An article written about Narcotics Anonymous in Honolulu, Hawaii, USA, with the cooperation of the O’ahu Public Information Committee.
Self-esteem helped her stay clean
By Lee Cataluna
You would never look at Cathy and think “drug addict.”
She looks like the president of the PTA, the soccer mom who always makes the best snacks, the chairwoman of the big charity ball.
Cathy used for 13 years. For most of that time, she tried not to. She tried everything to quit: religion, medicine, psychiatry. She tried being married. She tried being married again. Each time she tried anew, she’d start with the best intentions. Then she’d slip, and she’d be gone.
“I even tried the ultimate: motherhood,” Cathy says. “I remember having this incredibly beautiful child … and then using. It felt like losing your soul — like, oh, my God, I’m losing everything again.”
She calls herself a “protected addict.” Family was there to help pick up the pieces and give her one more chance.
“I’m not what you might think of as ‘the usual’ in that I came from a family who loved and adored me. There was no addiction in my family. My parents were educated. They supported me and told me I could be anything I wanted to be.
“I had every excuse in the world. My marriage is a wreck. My husband’s not nice to me. I have low self-esteem. Give me drugs.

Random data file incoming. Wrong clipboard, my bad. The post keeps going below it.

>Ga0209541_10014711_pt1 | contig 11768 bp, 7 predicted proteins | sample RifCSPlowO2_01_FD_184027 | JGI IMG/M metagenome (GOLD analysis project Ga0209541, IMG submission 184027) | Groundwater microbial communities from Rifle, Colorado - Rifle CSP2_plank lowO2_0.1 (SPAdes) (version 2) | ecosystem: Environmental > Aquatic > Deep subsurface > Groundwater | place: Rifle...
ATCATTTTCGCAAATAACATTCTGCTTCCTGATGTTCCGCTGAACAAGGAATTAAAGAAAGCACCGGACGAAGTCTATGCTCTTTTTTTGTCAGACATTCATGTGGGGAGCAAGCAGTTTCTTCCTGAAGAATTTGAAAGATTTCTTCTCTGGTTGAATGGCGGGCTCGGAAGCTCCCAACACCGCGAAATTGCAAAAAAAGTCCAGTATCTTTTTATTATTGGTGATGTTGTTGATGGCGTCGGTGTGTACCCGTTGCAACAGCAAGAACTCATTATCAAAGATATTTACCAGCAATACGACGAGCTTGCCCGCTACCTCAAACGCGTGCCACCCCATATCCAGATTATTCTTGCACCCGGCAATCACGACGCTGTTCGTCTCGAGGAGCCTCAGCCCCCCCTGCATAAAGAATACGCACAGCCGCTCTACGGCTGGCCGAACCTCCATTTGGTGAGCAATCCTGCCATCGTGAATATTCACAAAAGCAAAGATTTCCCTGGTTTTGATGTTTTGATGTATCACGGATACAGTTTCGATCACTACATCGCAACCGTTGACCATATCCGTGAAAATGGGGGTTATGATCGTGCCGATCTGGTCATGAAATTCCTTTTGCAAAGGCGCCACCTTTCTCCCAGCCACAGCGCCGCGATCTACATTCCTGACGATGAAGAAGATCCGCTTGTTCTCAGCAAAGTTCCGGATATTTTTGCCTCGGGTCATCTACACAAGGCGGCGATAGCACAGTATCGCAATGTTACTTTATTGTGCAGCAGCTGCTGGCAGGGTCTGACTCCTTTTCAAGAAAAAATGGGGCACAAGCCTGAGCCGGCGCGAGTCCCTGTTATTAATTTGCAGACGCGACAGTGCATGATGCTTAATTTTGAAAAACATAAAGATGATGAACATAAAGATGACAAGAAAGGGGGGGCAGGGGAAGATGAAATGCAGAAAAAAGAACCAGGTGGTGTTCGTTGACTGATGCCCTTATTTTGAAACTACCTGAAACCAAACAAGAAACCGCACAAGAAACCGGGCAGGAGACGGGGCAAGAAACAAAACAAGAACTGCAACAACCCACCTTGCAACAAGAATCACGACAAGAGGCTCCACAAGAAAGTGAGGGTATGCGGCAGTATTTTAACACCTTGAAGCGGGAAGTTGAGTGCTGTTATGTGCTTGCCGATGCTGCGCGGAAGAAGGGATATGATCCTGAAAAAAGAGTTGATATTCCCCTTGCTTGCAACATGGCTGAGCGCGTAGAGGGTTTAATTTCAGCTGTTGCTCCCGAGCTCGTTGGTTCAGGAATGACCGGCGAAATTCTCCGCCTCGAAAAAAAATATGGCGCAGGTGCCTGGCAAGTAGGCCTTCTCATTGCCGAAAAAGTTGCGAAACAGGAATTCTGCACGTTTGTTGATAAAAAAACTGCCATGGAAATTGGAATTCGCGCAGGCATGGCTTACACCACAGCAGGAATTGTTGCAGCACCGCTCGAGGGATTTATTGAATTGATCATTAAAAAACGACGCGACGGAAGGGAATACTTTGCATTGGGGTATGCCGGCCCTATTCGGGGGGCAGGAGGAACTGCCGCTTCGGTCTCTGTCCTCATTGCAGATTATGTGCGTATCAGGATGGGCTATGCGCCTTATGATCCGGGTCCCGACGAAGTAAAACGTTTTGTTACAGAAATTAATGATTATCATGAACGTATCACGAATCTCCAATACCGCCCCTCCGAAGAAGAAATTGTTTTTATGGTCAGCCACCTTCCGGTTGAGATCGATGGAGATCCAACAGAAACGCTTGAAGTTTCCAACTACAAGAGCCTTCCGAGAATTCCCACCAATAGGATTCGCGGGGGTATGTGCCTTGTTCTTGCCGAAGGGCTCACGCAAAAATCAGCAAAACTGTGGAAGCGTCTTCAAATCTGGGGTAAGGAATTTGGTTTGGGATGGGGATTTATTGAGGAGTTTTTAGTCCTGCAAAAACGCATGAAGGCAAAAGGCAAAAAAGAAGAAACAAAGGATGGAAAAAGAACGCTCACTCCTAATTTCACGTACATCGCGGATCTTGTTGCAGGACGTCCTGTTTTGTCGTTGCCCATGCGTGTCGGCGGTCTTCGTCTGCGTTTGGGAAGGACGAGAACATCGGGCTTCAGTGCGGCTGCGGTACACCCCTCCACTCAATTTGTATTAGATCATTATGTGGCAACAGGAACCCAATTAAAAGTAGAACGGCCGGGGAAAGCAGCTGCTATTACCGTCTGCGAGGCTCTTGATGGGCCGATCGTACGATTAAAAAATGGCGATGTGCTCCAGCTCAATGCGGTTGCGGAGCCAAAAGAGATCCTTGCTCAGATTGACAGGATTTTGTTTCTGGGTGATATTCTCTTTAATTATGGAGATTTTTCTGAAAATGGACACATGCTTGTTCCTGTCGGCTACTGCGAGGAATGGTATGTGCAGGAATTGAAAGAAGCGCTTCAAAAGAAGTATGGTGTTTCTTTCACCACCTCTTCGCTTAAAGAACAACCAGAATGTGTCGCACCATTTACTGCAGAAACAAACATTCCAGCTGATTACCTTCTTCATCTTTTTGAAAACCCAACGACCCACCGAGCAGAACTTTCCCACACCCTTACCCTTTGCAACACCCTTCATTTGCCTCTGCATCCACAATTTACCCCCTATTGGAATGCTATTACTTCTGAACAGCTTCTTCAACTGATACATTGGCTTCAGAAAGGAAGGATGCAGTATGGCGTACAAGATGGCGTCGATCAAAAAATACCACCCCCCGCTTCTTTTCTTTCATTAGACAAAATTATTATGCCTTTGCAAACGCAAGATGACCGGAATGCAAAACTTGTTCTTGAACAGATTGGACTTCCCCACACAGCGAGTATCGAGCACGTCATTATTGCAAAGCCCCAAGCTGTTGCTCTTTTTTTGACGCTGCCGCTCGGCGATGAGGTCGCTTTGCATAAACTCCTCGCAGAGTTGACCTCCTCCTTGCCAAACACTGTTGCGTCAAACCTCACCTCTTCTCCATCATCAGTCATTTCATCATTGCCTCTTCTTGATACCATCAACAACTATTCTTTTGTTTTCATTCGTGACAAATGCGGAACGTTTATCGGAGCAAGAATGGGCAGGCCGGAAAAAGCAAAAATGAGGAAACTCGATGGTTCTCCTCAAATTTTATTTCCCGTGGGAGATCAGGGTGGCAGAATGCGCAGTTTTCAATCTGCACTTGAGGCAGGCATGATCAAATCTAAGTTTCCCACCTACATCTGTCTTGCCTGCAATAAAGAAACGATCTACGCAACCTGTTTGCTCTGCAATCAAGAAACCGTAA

When there was nothing left to try, Cathy tried Narcotics Anonymous.
“It’s difficult to put into words how lucky I am,” she says. “It was just by chance I rolled into the meeting and the right people were there to meet me. They smiled at me. They welcomed me. If not for them, I’d be dead.”
The Narcotics Anonymous program talks of being “in service” as part of recovery. It was this idea put into action that helped Cathy get clean and stay clean the last 24 years.
“It started with my first meeting setting up seats. Then making coffee. Then working with my sponsor; she said to greet women as they came in. With each little thing, my self-esteem grew.”
Over time, Cathy started to apply the same principles to all of her life.
“Ten years ago, my mom was diagnosed with cancer,” she says. “I was able to move in and take care of her.
“The program talks about making amends. It was my parents’ wish to die at home. It was a phenomenal gift when the time came to have them call on me. It was the first time in my life when I knew I had the … right love to be of service. And it all started with setting up chairs.”
Narcotics Anonymous is a nonprofit fellowship of recovering addicts who meet regularly to help each other stay clean. The program is not run by “professionals” but by members. There are no dues or fees and NA is not affiliated with any religion.
NA doesn’t claim to be the solution for every addict in every situation. The only requirement for membership is the desire to stop using.
In this column on Sunday, an addict who got clean and stayed clean through incredible stress shares her story. For more information on Narcotics Anonymous, call 734-4357.
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